Why are US corporate profits so high? Because wages are so low

January 24, 2014

U.S. businesses have never had it so good.

Corporate cash piles have never been bigger, either in dollar terms or as a share of the economy.

U.S. job market still in need of a jolt

June 18, 2013

The monthly payrolls report from the U.S. Labor Department will always be the big kahuna of economic releases.  Other, less prominent indicators of the American job market nonetheless can offer additional insight into the employment backdrop.

What’s in a (trend payrolls) number? The Chicago Fed paper that shook the markets, ever so slightly

June 13, 2013

      

Ann Saphir contributed to this post

The apparent conclusion from one of the most dovish regional Federal Reserve banks was rather surprising: The economy may actually need much smaller monthly job growth, of around 80,000 or less, in coming years in order for the jobless rate to keep moving lower. The immediate policy implication, it might seem, is that the U.S. central bank may have to tighten monetary policy much sooner than previously thought.

Priceless: The unfathomable cost of too big to fail

March 13, 2013

Just how big is the benefit that too-big-to-fail banks receive from their implicit taxpayer backing? Federal Reserve Chairman Ben Bernanke debated just that question with Massachusetts senator Elizabeth Warren during a recent hearing of the Senate Banking Committee. Warren cited a Bloomberg study based on estimates from the International Monetary Fund that found the subsidy, in the form of lower borrowing costs, amounts to some $83 billion a year.

A Stein in Bernanke’s shoe: Is there a bubble in corporate bonds?

February 25, 2013

Financial markets are again on edge about the direction of Fed policy following the surprisingly hawkish minutes of the January meeting released last week, even if most still expect the central bank to keep buying bonds at the current $85 billion monthly pace at least until the end of the year.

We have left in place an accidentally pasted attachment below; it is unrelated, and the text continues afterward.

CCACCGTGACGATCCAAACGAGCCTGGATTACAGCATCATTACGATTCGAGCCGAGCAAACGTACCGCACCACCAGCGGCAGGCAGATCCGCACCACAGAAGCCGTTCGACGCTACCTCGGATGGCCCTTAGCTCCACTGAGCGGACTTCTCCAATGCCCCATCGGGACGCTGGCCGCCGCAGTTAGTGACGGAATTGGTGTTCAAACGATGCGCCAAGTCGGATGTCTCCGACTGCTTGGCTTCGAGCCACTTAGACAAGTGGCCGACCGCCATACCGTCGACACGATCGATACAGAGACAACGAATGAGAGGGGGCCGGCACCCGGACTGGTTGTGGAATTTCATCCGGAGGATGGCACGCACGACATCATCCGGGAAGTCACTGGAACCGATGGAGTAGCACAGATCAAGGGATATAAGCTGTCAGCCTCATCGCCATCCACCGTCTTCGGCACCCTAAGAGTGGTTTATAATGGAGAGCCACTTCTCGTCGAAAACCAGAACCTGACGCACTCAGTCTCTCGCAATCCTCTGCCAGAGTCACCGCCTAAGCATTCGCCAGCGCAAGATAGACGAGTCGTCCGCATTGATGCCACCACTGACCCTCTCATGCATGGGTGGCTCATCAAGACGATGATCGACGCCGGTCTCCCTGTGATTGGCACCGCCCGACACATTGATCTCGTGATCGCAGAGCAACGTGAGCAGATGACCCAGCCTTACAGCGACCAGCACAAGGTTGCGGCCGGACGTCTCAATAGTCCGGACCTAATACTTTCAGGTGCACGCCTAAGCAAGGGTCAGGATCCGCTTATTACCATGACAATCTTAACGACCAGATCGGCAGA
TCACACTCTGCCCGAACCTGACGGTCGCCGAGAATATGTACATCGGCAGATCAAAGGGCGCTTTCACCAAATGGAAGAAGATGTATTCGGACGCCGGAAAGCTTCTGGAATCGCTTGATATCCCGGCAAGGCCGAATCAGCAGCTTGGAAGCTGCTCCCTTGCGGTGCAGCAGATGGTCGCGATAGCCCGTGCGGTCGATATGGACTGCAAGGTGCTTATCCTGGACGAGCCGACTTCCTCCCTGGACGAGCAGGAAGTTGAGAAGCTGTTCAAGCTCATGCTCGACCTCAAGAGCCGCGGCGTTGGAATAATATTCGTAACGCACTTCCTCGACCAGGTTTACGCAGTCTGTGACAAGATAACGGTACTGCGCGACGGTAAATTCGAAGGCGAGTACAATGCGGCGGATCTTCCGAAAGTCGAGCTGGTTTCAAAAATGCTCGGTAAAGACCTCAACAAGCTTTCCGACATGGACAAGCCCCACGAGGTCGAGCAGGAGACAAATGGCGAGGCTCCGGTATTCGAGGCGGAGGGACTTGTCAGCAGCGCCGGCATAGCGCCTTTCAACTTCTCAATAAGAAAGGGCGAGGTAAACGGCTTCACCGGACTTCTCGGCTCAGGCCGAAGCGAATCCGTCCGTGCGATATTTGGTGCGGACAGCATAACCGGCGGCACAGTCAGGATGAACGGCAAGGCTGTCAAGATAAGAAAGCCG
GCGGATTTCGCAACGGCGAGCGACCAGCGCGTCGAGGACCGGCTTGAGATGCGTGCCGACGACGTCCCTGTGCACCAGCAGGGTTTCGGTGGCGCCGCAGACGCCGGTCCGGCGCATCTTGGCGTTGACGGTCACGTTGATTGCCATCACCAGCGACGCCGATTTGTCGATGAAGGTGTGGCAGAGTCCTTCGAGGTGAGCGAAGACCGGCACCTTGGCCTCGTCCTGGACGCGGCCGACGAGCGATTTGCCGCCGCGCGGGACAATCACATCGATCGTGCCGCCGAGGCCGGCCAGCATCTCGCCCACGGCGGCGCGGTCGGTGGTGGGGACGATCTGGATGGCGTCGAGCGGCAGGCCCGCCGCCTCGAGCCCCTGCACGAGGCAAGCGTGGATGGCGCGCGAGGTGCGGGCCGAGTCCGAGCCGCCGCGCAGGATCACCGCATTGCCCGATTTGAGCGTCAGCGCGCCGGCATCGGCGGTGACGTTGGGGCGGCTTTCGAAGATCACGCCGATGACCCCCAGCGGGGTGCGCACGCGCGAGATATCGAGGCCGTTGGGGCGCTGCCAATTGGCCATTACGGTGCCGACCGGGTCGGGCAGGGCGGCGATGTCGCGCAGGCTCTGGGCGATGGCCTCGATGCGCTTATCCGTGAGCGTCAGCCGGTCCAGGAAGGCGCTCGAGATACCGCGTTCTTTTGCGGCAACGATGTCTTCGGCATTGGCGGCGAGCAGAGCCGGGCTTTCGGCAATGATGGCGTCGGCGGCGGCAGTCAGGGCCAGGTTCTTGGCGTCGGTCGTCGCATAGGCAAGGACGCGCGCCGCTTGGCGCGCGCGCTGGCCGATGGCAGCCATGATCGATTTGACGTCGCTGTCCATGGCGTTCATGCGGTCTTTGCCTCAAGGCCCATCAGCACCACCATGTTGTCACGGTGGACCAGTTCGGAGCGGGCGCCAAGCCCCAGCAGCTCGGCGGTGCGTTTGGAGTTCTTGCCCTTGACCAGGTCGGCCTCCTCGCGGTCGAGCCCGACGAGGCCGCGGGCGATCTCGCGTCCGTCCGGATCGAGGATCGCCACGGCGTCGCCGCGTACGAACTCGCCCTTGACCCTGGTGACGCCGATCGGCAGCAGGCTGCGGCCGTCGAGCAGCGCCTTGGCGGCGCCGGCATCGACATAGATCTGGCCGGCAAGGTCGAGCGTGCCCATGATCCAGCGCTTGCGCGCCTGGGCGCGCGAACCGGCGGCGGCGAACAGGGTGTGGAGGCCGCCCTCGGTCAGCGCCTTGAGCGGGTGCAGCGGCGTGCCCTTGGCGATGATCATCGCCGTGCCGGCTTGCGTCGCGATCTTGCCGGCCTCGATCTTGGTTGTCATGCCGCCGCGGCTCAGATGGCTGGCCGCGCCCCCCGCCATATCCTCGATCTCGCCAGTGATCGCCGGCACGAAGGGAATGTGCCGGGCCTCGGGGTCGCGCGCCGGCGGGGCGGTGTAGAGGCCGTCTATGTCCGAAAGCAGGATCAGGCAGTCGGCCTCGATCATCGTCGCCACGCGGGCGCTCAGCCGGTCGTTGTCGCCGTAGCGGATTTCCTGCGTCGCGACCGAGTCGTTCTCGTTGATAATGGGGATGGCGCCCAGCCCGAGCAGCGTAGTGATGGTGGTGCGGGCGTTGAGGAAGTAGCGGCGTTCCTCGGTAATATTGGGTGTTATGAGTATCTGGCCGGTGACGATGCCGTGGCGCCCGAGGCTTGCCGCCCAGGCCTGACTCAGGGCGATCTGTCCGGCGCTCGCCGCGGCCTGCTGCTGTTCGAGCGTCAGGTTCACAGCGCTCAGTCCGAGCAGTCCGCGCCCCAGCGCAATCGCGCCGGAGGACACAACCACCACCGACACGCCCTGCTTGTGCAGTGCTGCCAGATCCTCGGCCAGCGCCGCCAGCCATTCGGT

Goldman thinks market’s disappointment with ECB is premature

August 2, 2012

Financial markets on Thursday were starkly disappointed with the European Central Bank and its president, Mario Draghi. He had promised recently to do everything in his power to save the euro and yet announced no new bond-buying at the central bank’s latest meeting. Riskier assets sold off and safe-haven securities benefitted.

Off the rails? Goldman lowers Q2 GDP ‘tracking’ estimate to 1.1 pct

July 19, 2012

Another round of bad news on the economy has prompted Goldman Sachs to shave another tenth of a percentage point off their already bleak second quarter U.S. GDP forecast.

As financial conditions tighten, Fed may have to run to stay in place

June 8, 2012

Seemingly lost in the talk about whether or not the Federal Reserve should ease again is the idea that financial conditions have tightened and the U.S. central bank may have to offer additional stimulus if only to offset that tightening. Writes Goldman Sachs economist Jan Hatzius:

from Global Investing:

EM growth is passport out of West’s mess but has a price, says “Mr BRIC”

January 23, 2012

Anyone worried about Greece and the potential impact of the euro debt crisis on the world economy should have a chat with Jim O'Neill. O'Neill, the head of Goldman Sachs Asset Management ten years ago coined the BRIC acronym to describe the four biggest emerging economies and perhaps understandably, he is not too perturbed by the outcome of the Greek crisis. Speaking at a recent conference, the man who is often called Mr BRIC, pointed out that China's economy is growing by $1 trillion a year  and that means it is adding the equivalent of a Greece every 4 months. And what if the market turns its guns on Italy, a far larger economy than Greece?  Italy's economy was surpassed in size last year by Brazil, another of the BRICs, O'Neill counters, adding:

from Jeremy Gaunt:

When things stagnate

October 25, 2011

Goldman Sachs researchers have been hitting the history books again, trying to divine what happens to currencies when economies stagnate. Answer:  Not as much as you might think